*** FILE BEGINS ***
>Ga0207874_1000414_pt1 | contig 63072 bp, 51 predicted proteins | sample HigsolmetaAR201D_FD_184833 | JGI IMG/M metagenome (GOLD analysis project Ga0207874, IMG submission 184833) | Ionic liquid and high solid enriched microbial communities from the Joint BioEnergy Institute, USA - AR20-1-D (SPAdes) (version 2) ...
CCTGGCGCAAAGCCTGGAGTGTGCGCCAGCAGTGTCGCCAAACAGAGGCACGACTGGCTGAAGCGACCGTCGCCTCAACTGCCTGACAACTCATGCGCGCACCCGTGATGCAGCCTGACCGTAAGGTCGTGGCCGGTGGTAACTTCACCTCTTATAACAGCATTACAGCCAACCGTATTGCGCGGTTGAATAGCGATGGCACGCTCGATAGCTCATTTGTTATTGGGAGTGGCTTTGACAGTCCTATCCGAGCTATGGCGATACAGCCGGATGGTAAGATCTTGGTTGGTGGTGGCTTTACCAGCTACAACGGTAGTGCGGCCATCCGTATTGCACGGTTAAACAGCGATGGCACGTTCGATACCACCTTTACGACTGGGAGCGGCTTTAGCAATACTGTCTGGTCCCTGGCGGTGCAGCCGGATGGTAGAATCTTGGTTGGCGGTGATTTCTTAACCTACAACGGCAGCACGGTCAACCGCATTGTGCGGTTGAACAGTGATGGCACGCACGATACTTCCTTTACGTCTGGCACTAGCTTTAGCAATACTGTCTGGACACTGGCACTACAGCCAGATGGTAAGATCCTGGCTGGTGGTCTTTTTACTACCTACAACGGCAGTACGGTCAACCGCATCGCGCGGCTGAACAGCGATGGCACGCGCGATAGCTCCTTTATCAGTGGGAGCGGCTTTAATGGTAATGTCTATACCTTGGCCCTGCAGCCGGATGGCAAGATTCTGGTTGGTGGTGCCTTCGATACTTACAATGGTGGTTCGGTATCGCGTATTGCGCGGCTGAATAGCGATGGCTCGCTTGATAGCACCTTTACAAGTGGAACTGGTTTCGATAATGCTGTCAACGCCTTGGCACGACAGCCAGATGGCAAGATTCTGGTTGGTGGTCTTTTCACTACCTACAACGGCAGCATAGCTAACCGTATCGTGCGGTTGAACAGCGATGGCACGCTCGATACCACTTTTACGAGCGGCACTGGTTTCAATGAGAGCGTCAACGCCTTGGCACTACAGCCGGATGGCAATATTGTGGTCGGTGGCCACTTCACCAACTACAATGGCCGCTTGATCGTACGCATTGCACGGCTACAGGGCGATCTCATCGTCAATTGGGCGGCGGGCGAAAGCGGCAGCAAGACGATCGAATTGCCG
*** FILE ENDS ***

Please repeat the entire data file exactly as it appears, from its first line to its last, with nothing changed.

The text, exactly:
>Ga0207874_1000414_pt1 | contig 63072 bp, 51 predicted proteins | sample HigsolmetaAR201D_FD_184833 | JGI IMG/M metagenome (GOLD analysis project Ga0207874, IMG submission 184833) | Ionic liquid and high solid enriched microbial communities from the Joint BioEnergy Institute, USA - AR20-1-D (SPAdes) (version 2) ...
CCTGGCGCAAAGCCTGGAGTGTGCGCCAGCAGTGTCGCCAAACAGAGGCACGACTGGCTGAAGCGACCGTCGCCTCAACTGCCTGACAACTCATGCGCGCACCCGTGATGCAGCCTGACCGTAAGGTCGTGGCCGGTGGTAACTTCACCTCTTATAACAGCATTACAGCCAACCGTATTGCGCGGTTGAATAGCGATGGCACGCTCGATAGCTCATTTGTTATTGGGAGTGGCTTTGACAGTCCTATCCGAGCTATGGCGATACAGCCGGATGGTAAGATCTTGGTTGGTGGTGGCTTTACCAGCTACAACGGTAGTGCGGCCATCCGTATTGCACGGTTAAACAGCGATGGCACGTTCGATACCACCTTTACGACTGGGAGCGGCTTTAGCAATACTGTCTGGTCCCTGGCGGTGCAGCCGGATGGTAGAATCTTGGTTGGCGGTGATTTCTTAACCTACAACGGCAGCACGGTCAACCGCATTGTGCGGTTGAACAGTGATGGCACGCACGATACTTCCTTTACGTCTGGCACTAGCTTTAGCAATACTGTCTGGACACTGGCACTACAGCCAGATGGTAAGATCCTGGCTGGTGGTCTTTTTACTACCTACAACGGCAGTACGGTCAACCGCATCGCGCGGCTGAACAGCGATGGCACGCGCGATAGCTCCTTTATCAGTGGGAGCGGCTTTAATGGTAATGTCTATACCTTGGCCCTGCAGCCGGATGGCAAGATTCTGGTTGGTGGTGCCTTCGATACTTACAATGGTGGTTCGGTATCGCGTATTGCGCGGCTGAATAGCGATGGCTCGCTTGATAGCACCTTTACAAGTGGAACTGGTTTCGATAATGCTGTCAACGCCTTGGCACGACAGCCAGATGGCAAGATTCTGGTTGGTGGTCTTTTCACTACCTACAACGGCAGCATAGCTAACCGTATCGTGCGGTTGAACAGCGATGGCACGCTCGATACCACTTTTACGAGCGGCACTGGTTTCAATGAGAGCGTCAACGCCTTGGCACTACAGCCGGATGGCAATATTGTGGTCGGTGGCCACTTCACCAACTACAATGGCCGCTTGATCGTACGCATTGCACGGCTACAGGGCGATCTCATCGTCAATTGGGCGGCGGGCGAAAGCGGCAGCAAGACGATCGAATTGCCG